Publication - Research and analysis

Scottish Income Tax: 2018-19 policy evaluation

A policy evaluation of Scottish Income Tax in 2018-19

Scottish Income Tax: 2018-19 policy evaluation
4. Purpose and scope of the evaluation

4. Purpose and scope of the evaluation

Scotland's first Framework for Tax[8], which has been published at the same time as this evaluation, builds on the already established Scottish approach to taxation. It sets out the principles, strategic objectives and approach to decision making, engagement and how we manage and sequence tax policy through the fiscal cycle. The Framework provides a foundation for the design and delivery of tax policies that support our National Outcomes[9] and embodies our ambition for excellence in tax policy and delivery – including embedding evaluation as part of the routine cycle of tax policy making.

The purpose of any policy evaluation is to measure whether: a policy has been implemented as intended; anticipated outcomes have been achieved; the benefits of implementing the policy outweigh the associated costs.

This evaluation assesses the impact of the Scottish Government's 2018-19 Income Tax policy, including the departure from the tax bands used in the rest of the UK in 2017-18, against the intended outcomes defined by the four tests set out in the original discussion paper 'The role of Income Tax in Scotland's budget'[10]. These outcomes were:

  • Revenue test – any Income Tax changes should raise additional revenue, over and above the current policy, to help protect public services in Scotland and support the social contract;
  • Progressivity test – any changes to the Income Tax system should increase the progressivity of the tax system and reduce income inequality;
  • Protecting lower earners test – at a time when living costs are also rising, taxpayers in lower income brackets should not pay more tax;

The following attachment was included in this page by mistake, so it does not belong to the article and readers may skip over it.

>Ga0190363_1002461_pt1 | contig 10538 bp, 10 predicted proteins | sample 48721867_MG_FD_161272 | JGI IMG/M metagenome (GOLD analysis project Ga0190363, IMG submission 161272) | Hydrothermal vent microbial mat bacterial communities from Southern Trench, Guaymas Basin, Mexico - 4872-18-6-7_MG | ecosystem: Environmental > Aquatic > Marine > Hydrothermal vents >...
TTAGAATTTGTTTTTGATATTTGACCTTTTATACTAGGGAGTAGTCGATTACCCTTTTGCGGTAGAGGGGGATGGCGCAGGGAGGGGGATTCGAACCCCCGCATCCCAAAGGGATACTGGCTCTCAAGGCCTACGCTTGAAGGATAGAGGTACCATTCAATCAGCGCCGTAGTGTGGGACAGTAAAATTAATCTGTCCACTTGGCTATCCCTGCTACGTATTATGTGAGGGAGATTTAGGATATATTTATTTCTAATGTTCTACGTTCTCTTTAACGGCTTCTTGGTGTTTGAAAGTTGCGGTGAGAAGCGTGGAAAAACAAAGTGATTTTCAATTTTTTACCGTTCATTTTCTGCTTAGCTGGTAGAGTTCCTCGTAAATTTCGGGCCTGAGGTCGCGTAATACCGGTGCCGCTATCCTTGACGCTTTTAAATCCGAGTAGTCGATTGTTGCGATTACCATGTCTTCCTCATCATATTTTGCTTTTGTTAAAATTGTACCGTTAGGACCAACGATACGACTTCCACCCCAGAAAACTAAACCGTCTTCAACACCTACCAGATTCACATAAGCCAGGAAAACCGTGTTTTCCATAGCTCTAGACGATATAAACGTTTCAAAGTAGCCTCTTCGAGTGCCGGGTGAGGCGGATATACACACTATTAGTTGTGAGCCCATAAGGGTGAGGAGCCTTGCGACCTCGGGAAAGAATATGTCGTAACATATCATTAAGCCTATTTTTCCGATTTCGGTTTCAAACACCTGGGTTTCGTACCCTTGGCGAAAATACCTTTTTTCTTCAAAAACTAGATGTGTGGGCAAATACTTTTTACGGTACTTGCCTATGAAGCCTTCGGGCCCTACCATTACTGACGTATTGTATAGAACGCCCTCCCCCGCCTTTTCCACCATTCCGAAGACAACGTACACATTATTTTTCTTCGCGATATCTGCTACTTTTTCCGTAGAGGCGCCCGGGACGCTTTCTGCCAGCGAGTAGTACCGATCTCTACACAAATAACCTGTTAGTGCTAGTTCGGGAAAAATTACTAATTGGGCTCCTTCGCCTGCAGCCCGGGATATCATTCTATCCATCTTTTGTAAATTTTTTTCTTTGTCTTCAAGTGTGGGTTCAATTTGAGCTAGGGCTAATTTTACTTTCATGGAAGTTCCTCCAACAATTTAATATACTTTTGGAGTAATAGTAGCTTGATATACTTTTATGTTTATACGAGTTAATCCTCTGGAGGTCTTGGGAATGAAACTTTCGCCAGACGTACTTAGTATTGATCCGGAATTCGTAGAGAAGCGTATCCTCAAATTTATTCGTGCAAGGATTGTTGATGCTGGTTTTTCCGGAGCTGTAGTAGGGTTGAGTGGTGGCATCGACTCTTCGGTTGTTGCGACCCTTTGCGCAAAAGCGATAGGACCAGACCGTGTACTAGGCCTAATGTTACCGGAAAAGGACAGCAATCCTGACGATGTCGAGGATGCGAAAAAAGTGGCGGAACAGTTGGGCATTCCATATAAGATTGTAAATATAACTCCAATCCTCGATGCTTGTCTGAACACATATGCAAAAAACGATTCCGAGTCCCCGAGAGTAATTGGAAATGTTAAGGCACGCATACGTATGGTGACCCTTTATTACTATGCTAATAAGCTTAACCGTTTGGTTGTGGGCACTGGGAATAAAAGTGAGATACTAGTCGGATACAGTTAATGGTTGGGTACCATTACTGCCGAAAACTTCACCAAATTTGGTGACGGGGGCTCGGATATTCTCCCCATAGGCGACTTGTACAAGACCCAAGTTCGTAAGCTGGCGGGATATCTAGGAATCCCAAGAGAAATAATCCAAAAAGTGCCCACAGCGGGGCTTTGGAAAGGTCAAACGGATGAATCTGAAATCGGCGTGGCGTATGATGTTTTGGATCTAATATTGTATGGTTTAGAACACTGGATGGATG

• Economic growth test changes in Income Tax policy, and the accompanying change in public spending, must support the economy.

The evaluation also assesses operational and administrative impacts of the policy changes on taxpayers, businesses and payroll software providers.

Overall, the aims of the evaluation are to:

  • understand the extent to which the policy achieved its intended outcomes, including how much revenue was raised in practice;
  • deepen the evidence around the performance of the tax base in Scotland and the behavioural risks associated with the divergence of Scotland's tax system relative to the rUK's;
  • identify lessons that can be drawn upon to inform Scottish Government fiscal and economic policy decisions, and to support growth and sustainability of Income Tax revenues; and
  • to better understand the impact of policy changes on HMRC, taxpayers, businesses and payroll software providers.

We did not test public attitudes towards, and knowledge of, the Scottish Income Tax system as part of this evaluation. However, the Scottish Government does gather evidence on public attitudes to tax, including via the Scottish Social Attitudes Survey.